• Immigrants from countries where TB is widespread (most countries in Africa, Asia, and Latin America)
    • Low-income populations that have limited medical services
    • Injection drug users
    • Residents of long-term care facilities (such as correctional institutions, mental institutions, and nursing homes)
    • Those who have conditions that increase the risk of TB
    • Alcoholics
    • Infants and children under 4 years of age
    Your risk of developing TB is considered very high if you belong to any of these groups:
    • Those infected with human immunodeficiency virus (HIV) -- This group is 100 times more likely to develop active TB than those who have normal immune systems.
    • Those who have abnormal chest X-rays
    • Recent contacts of people infected with TB (including health workers)
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    Symptoms of tuberculosis (TB)  include a bad cough for multiple weeks, chest pain, coughing up blood, fever, night sweats and weight loss. TB is one of the top 10 causes of death worldwide. People who show signs and symptoms of TB can infect other people. TB is treatable with antibiotics.
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    If you are experiencing symptoms of tuberculosis (TB), you should talk to your doctor. Symptoms such as a bad cough, night sweats, chest pain, or feeling short of breath can indicate active tuberculosis disease, which is contagious and can be fatal if not treated. The disease can develop weeks or even years after the initial infection, so even if you don't feel sick, you should get a tuberculosis test if you think you may have been exposed to someone with TB.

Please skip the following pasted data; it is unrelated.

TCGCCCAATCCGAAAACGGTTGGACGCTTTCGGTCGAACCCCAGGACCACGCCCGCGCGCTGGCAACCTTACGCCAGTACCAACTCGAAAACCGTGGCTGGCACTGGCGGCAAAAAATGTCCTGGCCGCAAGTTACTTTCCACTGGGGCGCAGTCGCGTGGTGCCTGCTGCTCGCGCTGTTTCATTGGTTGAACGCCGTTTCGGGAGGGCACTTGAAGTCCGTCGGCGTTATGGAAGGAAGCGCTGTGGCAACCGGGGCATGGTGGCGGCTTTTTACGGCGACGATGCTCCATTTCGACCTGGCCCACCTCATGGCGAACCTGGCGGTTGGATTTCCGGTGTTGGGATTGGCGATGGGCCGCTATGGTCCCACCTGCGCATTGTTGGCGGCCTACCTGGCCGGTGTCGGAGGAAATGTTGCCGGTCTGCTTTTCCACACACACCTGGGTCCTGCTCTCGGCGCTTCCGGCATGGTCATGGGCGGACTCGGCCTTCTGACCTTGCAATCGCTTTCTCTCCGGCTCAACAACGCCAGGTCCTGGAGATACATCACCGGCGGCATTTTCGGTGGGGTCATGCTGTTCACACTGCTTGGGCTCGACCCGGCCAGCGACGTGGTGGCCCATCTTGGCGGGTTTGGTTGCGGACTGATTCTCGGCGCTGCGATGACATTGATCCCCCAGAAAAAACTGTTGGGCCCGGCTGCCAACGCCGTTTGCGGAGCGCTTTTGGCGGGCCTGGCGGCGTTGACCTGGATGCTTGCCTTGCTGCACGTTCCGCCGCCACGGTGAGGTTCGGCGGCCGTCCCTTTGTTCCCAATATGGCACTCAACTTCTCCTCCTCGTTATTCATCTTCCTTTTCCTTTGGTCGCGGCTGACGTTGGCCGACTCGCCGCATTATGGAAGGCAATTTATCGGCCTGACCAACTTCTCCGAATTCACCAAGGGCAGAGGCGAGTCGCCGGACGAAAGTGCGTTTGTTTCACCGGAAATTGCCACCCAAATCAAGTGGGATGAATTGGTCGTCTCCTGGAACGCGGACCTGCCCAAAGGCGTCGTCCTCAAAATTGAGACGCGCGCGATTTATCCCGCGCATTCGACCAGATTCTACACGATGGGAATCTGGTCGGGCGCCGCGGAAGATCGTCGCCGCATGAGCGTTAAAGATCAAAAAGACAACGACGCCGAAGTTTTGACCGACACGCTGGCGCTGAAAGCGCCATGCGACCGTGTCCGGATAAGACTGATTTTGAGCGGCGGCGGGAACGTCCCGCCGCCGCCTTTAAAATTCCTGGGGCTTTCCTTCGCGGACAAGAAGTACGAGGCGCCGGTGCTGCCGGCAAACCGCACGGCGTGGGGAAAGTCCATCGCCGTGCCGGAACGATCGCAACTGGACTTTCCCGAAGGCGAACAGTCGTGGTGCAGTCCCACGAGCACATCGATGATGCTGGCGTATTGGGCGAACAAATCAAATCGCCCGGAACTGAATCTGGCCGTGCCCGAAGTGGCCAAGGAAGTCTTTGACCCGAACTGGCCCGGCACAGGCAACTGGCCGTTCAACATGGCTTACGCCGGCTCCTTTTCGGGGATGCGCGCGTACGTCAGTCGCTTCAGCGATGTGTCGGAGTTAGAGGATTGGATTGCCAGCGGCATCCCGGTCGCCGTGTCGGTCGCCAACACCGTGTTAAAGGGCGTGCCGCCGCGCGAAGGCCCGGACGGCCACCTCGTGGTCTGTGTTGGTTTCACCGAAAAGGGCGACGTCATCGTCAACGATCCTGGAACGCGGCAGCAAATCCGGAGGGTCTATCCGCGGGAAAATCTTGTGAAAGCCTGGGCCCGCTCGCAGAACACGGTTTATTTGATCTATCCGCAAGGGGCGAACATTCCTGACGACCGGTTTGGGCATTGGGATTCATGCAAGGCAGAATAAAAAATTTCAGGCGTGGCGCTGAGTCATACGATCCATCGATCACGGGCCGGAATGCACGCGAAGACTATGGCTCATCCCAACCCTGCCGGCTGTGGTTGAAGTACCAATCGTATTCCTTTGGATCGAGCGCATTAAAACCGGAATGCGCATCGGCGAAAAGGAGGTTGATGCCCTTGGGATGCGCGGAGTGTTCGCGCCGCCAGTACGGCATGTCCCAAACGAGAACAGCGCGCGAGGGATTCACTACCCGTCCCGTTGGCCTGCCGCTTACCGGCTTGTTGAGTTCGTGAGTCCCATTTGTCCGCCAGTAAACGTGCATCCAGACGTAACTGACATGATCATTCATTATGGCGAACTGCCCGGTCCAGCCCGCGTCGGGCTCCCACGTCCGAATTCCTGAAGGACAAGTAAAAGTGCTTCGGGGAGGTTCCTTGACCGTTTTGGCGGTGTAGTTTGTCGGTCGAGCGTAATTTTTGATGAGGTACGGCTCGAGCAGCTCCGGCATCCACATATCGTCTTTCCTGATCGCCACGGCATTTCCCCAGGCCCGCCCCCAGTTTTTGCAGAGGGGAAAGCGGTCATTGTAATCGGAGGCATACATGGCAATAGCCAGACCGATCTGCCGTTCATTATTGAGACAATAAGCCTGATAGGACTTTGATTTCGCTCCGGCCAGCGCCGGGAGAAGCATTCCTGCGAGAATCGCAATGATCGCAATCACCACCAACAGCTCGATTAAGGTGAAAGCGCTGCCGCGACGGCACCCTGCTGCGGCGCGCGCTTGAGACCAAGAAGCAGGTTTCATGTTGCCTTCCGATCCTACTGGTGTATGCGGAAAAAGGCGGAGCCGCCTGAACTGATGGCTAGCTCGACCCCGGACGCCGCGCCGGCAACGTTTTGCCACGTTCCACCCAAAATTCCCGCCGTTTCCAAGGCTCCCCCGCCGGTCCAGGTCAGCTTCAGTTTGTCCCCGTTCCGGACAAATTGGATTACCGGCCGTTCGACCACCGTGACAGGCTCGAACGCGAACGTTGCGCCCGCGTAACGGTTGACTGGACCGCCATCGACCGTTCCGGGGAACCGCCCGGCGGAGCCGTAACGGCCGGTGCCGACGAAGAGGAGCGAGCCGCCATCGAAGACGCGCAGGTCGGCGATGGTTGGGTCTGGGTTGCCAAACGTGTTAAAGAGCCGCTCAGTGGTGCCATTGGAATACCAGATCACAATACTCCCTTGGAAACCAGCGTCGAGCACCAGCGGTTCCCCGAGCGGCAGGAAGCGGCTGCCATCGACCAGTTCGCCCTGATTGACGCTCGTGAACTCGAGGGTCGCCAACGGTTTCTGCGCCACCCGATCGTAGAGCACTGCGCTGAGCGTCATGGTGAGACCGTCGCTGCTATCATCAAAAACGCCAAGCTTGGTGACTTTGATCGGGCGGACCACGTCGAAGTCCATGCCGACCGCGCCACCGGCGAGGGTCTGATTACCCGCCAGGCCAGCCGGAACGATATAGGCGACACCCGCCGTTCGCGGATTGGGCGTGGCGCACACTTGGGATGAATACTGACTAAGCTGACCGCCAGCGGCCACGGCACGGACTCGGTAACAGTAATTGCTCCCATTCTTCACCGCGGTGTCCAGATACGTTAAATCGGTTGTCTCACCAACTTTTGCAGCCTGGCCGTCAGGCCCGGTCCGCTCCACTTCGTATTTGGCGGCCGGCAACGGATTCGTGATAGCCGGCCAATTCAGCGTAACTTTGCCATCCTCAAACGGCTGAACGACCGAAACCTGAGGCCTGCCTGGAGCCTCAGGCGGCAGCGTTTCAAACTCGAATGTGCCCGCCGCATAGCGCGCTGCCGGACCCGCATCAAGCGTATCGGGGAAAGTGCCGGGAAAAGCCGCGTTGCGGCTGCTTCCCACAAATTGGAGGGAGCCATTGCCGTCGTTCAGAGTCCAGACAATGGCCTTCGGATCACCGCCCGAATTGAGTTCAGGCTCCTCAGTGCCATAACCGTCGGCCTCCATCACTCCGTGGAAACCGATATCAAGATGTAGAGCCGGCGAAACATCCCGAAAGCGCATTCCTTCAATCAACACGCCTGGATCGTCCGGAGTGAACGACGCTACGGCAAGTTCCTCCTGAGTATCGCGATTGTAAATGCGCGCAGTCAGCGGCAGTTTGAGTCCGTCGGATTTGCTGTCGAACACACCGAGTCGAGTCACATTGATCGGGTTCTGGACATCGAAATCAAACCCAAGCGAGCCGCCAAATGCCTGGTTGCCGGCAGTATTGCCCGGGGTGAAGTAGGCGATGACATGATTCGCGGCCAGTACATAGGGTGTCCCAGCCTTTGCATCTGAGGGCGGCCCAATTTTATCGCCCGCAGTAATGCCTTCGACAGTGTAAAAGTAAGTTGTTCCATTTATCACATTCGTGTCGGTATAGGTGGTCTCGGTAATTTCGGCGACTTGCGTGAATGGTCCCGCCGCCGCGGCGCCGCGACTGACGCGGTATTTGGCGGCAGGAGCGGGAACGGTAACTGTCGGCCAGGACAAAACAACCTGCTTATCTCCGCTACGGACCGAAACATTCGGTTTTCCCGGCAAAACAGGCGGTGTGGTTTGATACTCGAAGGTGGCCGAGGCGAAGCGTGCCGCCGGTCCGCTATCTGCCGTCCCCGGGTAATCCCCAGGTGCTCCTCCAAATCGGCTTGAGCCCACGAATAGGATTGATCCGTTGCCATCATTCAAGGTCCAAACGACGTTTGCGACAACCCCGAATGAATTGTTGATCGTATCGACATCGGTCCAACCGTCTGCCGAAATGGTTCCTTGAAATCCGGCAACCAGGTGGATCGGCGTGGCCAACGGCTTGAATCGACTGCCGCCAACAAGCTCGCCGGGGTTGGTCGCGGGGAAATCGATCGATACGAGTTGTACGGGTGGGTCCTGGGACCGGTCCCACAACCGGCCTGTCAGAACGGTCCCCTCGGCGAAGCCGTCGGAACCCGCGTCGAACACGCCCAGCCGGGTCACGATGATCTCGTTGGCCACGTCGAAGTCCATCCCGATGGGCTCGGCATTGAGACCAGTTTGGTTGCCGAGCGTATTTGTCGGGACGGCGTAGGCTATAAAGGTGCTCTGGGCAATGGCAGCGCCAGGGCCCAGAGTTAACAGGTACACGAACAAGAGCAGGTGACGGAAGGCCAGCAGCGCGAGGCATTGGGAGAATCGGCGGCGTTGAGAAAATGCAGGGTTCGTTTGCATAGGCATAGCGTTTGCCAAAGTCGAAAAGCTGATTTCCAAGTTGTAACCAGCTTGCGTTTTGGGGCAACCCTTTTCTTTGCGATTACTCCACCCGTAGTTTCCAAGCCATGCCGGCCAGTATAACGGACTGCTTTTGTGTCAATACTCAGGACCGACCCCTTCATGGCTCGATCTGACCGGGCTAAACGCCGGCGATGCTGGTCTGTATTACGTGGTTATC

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    Tuberculosis (TB) can be prevented by avoiding people who are known to have TB, and if exposure is unavoidable, a protective respiratory device should be worn. TB is spread from an infected person to a non-infected person by air. When a person who is infected with TB coughs, spits or sneezes, that person's sputum contains bacteria that become present in the air, and a non-infected person may breath it in. If someone becomes infected with TB and develops latent TB, there are treatments that the person can undergo.
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    Preventive therapy for tuberculosis (TB) is when someone exposed to TB who develops a latent infection, meaning a non-active infection, is treated to prevent activation and complications of TB. The main medication that is used to treat TB is isoniazid, which is an antibiotic.